Catawba College

Wikimedia Commons

North Carolina lawmakers released new voting maps last weekend. The freshly-drawn district lines come after 28 House and Senate districts were found by the U.S. Supreme Court to be illegally gerrymandered along racial lines. 

Image of Donald Trump and Hillary Clinton Debating
AP Photo/David Goldman)

Hillary Clinton and Donald Trump faced off last night in the first presidential debate of the season. They butted heads about how to address racial tensions, the future of trade and business policy, and who is more fit to be president. Meanwhile, polls in North Carolina show the presidential and gubernatorial races are close, while Sen. Richard Burr appears to hold a slight advantage over democratic challenger Deborah Ross. 

Photo of Mike Pence and Pat McCrory
Evan Vucci / AP

With a little more than three months until the 2016 elections, Republican presidential nominee Donald Trump is facing strong backlash—even from some fellow Republicans—​against his latest verbal onslaught, in which he attacked the parents of a fallen soldier.

The controversy comes as Democratic nominee Hillary Clinton opens a sizable post-convention lead in most polls. Will this latest controversy affect Trump's chances in North Carolina? And what effect could it have on Gov. Pat McCrory, who has campaigned with Trump in the state?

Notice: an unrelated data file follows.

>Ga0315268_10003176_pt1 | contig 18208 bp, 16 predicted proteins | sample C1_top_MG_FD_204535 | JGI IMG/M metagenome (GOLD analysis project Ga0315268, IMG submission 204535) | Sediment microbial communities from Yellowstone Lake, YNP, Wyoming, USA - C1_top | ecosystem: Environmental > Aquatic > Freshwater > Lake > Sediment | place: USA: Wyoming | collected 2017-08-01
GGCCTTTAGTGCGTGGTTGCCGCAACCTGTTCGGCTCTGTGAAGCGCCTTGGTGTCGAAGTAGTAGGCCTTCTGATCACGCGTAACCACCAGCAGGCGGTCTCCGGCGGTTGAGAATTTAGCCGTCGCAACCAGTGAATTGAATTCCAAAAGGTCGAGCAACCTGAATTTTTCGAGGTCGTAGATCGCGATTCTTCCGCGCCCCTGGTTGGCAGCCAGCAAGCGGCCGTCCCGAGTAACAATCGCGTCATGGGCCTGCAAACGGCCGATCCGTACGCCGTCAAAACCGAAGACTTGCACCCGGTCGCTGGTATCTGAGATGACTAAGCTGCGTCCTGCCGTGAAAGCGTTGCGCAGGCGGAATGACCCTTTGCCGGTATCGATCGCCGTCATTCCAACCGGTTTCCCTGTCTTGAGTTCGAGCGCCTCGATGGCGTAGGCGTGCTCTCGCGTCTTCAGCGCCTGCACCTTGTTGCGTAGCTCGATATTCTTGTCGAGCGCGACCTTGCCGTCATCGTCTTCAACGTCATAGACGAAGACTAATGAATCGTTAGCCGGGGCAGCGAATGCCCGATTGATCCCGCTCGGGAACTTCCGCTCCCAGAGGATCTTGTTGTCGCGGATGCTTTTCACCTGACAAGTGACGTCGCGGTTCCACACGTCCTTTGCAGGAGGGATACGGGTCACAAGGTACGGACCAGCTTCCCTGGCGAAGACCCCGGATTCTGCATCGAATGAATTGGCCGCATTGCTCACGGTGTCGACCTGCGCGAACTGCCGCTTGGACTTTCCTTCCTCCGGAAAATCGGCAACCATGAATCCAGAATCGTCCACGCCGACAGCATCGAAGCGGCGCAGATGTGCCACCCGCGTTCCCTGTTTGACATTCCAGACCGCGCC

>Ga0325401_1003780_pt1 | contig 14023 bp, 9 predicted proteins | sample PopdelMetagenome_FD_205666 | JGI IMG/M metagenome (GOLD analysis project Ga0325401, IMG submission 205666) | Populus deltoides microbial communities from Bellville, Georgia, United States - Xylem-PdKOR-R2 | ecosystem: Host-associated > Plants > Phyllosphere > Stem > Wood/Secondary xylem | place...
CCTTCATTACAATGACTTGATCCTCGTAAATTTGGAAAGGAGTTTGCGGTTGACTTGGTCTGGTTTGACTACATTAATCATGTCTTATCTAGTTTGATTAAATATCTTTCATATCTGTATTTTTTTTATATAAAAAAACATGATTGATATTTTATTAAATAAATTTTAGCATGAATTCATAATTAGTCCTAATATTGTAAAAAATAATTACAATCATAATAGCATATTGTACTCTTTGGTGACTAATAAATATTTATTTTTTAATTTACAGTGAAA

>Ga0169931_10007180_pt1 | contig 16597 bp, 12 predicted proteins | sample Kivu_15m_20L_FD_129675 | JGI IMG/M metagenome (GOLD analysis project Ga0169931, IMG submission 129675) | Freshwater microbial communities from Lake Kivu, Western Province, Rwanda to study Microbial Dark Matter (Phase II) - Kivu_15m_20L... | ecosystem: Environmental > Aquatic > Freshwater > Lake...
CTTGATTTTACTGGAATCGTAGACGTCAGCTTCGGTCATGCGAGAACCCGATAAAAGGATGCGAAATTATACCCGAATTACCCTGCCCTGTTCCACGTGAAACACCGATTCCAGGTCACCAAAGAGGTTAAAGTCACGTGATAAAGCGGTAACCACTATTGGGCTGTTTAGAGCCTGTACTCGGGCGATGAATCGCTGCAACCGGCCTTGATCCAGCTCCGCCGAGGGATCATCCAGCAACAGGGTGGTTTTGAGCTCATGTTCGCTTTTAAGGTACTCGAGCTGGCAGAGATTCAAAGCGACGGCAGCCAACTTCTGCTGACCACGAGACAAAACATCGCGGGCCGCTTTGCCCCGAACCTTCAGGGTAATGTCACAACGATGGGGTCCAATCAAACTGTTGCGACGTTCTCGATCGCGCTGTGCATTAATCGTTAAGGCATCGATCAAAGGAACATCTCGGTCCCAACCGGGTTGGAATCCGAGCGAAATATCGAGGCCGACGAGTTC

Image of voting booths
eyspahn / Flickr Creative Commons

The results from Super Tuesday are in and Donald Trump and Hilary Clinton are leading the pack. Early voting begins tomorrow in North Carolina and the primary is less than two weeks away.

Do Tuesday's results strengthen or weaken the state's impact on the race for the White House? 

Host Frank Stasio talks with Michael Bitzer, political science professor at Catawba College, about what the results from Super Tuesday mean for North Carolina.

The State Of The State

Feb 5, 2015
North Carolina Governor Pat McCrory
Hal Goodtree / Flickr Creative Commons

  Governor McCrory took the dais for his state of the state address last night. 

Cover Image for On the Bevel.
Janice Fuller

  

When poet Janice Fuller sits down to write, she chooses three random words and uses them to jump start her creativity.